My Lords, although my noble friend would be intellectually equipped to deal with such a document, the problem is that ordinary citizens, like the rest of us, have the greatest difficult in wrestling with these concepts. He will also be well aware that when attempts are made to offer householders ways of avoiding this tax, those attempts often do not withstand the test of subsequent legal judgment. That is why we have to be absolutely rock secure that any advice given is accurate and effective for the citizen.

Photo of Baroness O'Cathain Baroness O'Cathain Conservative

My Lords, does the Minister realise that, under the measure discussed yesterday, the Government will create yet more discrimination against elderly sisters looking after elderly parents and against people with family homes? It is disgraceful that nothing was done for those people in yesterday's Statement.

Photo of Lord Davies of Oldham Lord Davies of Oldham Deputy Chief Whip (House of Lords), HM Household, Captain of the Queen's Bodyguard of the Yeomen of the Guard (HM Household) (Deputy Chief Whip, House of Lords)

My Lords, I hear what the noble Baroness says. Whenever a tax judgment is formed there are bound to be those on the other side who are not beneficiaries of the reform although they have a very similar case to that of those who are. We recognise the case which the noble Baroness puts forward and shall continue to look at that problem. However, she will appreciate that it is much more important to look at the issue that confronts a wider section of the population and which the Chancellor dealt with admirably yesterday.

Photo of Lord Newby Lord Newby Spokesperson in the Lords, Treasury

My Lords, I congratulate the Government on adopting the Liberal Democrat policy of abolishing capital gains tax taper relief. At the same time, may I offer them a suggestion that might help to achieve one of the Chancellor's other declared aims yesterday, of simplifying business taxation? It is to abolish the capital allowances system and to replace it with a system based on company accounts.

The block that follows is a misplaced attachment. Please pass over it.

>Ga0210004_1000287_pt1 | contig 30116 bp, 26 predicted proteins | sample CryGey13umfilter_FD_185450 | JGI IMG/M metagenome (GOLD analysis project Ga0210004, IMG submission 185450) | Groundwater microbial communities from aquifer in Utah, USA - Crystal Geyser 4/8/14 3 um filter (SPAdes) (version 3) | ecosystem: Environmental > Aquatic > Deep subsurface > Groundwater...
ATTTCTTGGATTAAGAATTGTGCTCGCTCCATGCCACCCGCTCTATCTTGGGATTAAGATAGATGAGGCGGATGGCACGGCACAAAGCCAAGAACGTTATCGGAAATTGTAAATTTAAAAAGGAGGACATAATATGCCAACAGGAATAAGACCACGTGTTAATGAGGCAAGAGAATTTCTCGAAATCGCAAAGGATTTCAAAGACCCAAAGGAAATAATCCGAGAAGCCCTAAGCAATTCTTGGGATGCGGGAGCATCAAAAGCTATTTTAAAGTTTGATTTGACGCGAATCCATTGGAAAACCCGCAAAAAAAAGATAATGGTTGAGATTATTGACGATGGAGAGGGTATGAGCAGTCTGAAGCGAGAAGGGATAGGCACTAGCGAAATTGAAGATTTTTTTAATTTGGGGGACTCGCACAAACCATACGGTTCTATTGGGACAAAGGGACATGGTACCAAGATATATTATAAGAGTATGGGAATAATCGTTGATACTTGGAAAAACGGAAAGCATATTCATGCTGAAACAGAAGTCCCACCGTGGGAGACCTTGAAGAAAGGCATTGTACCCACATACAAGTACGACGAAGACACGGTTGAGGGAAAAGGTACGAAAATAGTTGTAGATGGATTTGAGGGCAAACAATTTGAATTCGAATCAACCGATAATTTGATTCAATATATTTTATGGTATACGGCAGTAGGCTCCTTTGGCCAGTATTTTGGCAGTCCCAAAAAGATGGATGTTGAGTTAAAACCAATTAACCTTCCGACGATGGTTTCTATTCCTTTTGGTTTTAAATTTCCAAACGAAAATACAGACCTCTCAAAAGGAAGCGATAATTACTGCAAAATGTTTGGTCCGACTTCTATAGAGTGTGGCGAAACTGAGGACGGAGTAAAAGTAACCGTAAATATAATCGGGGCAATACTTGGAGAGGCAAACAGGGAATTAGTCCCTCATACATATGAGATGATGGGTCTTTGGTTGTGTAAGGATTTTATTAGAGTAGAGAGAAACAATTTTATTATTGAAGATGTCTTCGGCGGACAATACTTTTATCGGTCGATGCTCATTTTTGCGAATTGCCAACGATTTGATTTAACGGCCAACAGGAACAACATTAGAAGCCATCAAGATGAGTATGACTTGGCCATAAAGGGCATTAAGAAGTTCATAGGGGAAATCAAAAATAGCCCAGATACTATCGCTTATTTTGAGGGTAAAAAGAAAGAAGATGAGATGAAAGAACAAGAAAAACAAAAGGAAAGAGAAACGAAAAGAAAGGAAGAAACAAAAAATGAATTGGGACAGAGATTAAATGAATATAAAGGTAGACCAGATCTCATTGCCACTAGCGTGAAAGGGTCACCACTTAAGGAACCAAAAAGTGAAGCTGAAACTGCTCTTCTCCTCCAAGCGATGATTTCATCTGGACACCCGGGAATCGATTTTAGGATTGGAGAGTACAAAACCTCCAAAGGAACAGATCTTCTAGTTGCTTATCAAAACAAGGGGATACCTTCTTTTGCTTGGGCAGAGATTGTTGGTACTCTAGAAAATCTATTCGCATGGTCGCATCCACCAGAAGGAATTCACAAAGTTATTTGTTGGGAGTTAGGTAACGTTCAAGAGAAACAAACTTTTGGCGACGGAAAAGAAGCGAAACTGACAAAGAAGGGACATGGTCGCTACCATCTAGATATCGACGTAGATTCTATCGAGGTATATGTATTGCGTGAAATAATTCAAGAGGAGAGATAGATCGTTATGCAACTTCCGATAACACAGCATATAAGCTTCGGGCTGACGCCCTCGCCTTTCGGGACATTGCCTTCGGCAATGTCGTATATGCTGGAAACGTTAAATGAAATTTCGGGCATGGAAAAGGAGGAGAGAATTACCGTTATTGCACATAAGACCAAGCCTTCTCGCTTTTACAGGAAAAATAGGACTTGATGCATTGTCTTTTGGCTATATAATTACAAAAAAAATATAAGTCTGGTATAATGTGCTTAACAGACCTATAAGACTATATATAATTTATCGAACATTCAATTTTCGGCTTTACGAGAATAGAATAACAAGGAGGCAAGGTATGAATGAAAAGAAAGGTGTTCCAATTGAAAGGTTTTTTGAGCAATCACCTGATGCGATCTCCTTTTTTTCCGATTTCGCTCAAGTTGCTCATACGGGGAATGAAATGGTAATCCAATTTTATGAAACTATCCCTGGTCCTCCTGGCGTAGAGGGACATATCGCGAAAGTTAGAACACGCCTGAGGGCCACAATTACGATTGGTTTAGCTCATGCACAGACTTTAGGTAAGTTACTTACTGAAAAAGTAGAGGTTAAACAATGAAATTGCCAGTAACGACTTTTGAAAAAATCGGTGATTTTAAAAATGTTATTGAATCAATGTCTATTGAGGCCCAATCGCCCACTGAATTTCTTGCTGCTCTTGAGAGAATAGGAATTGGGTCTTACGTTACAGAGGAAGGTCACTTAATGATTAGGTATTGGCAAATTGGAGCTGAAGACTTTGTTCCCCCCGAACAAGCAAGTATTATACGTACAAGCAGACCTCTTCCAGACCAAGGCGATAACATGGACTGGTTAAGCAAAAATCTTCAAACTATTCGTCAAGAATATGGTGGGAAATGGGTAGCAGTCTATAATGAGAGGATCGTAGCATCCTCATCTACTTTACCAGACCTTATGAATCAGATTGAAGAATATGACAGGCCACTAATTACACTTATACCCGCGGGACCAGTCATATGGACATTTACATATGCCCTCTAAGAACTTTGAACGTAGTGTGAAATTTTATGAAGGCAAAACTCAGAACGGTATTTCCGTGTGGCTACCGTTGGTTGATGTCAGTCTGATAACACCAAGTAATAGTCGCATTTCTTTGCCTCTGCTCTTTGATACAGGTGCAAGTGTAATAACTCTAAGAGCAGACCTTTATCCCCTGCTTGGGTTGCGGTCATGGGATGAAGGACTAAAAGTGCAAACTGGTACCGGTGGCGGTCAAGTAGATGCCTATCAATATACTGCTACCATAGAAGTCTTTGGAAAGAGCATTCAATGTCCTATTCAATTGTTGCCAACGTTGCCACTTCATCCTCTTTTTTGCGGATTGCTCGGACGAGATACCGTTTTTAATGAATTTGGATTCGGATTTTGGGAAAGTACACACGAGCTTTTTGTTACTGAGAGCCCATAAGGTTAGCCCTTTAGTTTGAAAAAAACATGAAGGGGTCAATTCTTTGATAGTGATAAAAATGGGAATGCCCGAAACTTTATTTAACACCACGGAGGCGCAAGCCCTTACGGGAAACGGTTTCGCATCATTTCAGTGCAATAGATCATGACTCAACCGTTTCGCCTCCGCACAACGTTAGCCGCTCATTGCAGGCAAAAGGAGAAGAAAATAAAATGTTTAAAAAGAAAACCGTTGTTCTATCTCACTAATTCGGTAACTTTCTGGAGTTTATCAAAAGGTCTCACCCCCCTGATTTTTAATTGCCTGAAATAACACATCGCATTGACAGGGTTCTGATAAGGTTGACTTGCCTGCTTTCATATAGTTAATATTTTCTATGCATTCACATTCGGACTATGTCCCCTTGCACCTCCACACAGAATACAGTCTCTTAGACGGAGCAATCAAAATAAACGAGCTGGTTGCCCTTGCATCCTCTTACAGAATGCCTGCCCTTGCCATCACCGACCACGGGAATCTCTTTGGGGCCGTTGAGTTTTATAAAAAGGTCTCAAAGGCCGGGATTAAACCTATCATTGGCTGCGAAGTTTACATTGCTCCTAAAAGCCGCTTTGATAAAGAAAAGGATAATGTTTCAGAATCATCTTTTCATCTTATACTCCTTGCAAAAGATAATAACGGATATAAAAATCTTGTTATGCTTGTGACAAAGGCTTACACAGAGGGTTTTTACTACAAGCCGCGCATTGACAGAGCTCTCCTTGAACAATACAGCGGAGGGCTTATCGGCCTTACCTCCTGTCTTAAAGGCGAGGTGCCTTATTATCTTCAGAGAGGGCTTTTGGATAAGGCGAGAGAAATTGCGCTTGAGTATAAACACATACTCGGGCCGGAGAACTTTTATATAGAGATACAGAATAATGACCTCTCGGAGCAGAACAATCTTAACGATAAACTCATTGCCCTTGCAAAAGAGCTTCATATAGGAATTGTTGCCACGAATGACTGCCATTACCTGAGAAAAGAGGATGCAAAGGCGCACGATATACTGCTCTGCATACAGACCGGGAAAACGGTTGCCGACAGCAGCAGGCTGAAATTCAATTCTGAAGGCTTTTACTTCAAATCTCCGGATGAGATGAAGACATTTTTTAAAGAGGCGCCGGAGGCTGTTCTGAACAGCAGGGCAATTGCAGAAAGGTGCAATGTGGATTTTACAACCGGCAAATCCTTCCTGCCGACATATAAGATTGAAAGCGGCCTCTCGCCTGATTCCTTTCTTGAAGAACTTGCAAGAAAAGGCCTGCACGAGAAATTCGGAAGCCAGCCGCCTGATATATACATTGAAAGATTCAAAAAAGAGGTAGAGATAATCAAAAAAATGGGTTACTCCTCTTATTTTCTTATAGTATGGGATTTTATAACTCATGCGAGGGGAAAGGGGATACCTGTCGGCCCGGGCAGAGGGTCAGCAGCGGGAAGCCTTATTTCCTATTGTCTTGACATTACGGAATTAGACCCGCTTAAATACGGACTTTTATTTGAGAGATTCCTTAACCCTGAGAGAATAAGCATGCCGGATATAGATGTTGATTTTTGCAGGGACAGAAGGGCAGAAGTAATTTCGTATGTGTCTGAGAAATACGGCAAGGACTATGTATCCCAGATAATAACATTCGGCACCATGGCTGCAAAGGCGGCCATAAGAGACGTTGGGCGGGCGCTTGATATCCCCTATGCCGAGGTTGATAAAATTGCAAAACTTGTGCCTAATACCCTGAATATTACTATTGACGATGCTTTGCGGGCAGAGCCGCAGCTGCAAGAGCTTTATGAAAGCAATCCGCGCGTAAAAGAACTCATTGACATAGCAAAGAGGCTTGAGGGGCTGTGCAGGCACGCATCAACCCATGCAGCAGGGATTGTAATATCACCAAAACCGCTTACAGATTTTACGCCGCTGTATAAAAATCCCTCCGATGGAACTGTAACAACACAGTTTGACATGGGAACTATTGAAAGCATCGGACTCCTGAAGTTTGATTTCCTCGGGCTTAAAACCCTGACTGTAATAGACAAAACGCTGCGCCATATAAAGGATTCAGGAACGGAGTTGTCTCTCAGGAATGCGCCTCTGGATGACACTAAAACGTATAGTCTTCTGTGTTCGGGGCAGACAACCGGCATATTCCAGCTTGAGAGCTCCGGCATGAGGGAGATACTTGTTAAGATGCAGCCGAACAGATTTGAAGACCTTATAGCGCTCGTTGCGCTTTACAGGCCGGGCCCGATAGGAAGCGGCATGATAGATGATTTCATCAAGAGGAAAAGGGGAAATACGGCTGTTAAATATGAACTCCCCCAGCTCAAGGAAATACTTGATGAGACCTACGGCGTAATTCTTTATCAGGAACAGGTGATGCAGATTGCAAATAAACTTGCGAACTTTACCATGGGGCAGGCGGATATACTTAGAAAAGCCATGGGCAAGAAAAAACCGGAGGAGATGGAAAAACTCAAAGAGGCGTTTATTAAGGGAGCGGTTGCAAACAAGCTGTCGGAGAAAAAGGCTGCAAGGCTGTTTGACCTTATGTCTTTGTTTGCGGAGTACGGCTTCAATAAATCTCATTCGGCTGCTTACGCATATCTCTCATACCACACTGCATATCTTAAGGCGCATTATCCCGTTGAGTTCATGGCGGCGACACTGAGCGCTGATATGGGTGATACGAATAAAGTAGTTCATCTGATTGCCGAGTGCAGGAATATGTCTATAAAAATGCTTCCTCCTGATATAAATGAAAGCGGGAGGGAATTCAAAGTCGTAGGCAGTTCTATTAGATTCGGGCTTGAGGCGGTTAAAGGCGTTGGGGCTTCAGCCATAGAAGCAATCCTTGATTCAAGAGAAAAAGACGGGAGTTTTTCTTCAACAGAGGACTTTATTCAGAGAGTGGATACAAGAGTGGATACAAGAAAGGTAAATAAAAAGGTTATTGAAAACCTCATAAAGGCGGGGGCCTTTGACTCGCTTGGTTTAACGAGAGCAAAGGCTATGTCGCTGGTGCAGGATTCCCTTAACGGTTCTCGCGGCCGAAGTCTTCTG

Photo of Lord Davies of Oldham Lord Davies of Oldham Deputy Chief Whip (House of Lords), HM Household, Captain of the Queen's Bodyguard of the Yeomen of the Guard (HM Household) (Deputy Chief Whip, House of Lords)

My Lords, the second point raises issues that deserve more intensive consideration. On this occasion, however, I am prepared to recognise that the noble Lord has advocated the issue of capital gains tax for some time. He will therefore take delight, as all Labour supporters do, in the constructive action that the Government have taken.

Photo of Viscount Bledisloe Viscount Bledisloe Crossbench

My Lords, surely the problem that was concerning people was their ability to pass their family home on to their children. Why does it matter, if one wants to pass one's family home on to one's children, whether one is still married or—and I declare an interest—divorced?

Photo of Lord Davies of Oldham Lord Davies of Oldham Deputy Chief Whip (House of Lords), HM Household, Captain of the Queen's Bodyguard of the Yeomen of the Guard (HM Household) (Deputy Chief Whip, House of Lords)

The answer, my Lords, is that we are concerned. As the noble Lord will recognise, we have made special arrangements so that those who have been widowed should fall within the framework and are beneficiaries. However, he will also recognise that taxation cut-off points must be made on a clear judgment about the percentage of the population whom we can afford to assist in these terms. He will also appreciate that the Chancellor has addressed the issue, benefiting 97 per cent of households.

Noble Lords:

This side!